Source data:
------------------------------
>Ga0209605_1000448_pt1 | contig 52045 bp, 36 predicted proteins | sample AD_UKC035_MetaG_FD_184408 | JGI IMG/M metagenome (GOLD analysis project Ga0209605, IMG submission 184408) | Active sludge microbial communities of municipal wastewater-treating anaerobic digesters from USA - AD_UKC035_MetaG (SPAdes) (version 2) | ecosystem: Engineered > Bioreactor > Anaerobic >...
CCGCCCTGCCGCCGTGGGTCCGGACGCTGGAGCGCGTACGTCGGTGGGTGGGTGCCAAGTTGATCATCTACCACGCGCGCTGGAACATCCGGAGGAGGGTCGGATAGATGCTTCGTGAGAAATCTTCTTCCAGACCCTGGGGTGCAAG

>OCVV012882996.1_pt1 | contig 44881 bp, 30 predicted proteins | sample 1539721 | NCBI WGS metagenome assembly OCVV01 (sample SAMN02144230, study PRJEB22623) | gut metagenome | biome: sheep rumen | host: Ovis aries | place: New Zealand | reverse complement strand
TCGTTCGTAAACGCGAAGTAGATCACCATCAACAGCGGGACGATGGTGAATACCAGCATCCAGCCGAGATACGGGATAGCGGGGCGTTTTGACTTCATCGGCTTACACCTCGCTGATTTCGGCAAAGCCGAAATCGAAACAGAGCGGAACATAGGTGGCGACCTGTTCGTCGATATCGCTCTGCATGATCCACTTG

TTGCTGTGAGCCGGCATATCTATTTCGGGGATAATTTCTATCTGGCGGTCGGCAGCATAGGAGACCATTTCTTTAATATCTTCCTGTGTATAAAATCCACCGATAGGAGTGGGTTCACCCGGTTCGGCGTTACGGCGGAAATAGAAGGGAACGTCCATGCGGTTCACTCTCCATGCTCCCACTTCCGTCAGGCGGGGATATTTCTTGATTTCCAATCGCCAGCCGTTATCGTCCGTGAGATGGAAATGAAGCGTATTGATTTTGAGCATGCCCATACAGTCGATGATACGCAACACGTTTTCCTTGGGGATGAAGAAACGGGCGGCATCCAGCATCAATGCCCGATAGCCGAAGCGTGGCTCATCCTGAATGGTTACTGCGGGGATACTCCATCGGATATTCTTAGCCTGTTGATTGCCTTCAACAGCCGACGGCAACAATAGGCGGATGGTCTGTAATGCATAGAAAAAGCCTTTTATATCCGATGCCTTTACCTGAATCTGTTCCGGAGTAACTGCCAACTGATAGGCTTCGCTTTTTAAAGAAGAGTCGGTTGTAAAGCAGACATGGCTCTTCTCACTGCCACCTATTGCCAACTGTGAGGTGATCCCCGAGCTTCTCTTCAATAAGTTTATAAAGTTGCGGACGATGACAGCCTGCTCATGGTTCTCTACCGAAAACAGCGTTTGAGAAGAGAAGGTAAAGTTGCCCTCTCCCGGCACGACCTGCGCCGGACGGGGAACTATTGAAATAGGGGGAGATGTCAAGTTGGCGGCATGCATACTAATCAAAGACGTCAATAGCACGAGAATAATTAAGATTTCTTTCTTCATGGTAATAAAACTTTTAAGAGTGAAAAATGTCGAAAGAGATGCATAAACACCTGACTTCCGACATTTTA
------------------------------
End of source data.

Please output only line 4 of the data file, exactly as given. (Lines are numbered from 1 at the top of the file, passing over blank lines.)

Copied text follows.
TCGTTCGTAAACGCGAAGTAGATCACCATCAACAGCGGGACGATGGTGAATACCAGCATCCAGCCGAGATACGGGATAGCGGGGCGTTTTGACTTCATCGGCTTACACCTCGCTGATTTCGGCAAAGCCGAAATCGAAACAGAGCGGAACATAGGTGGCGACCTGTTCGTCGATATCGCTCTGCATGATCCACTTG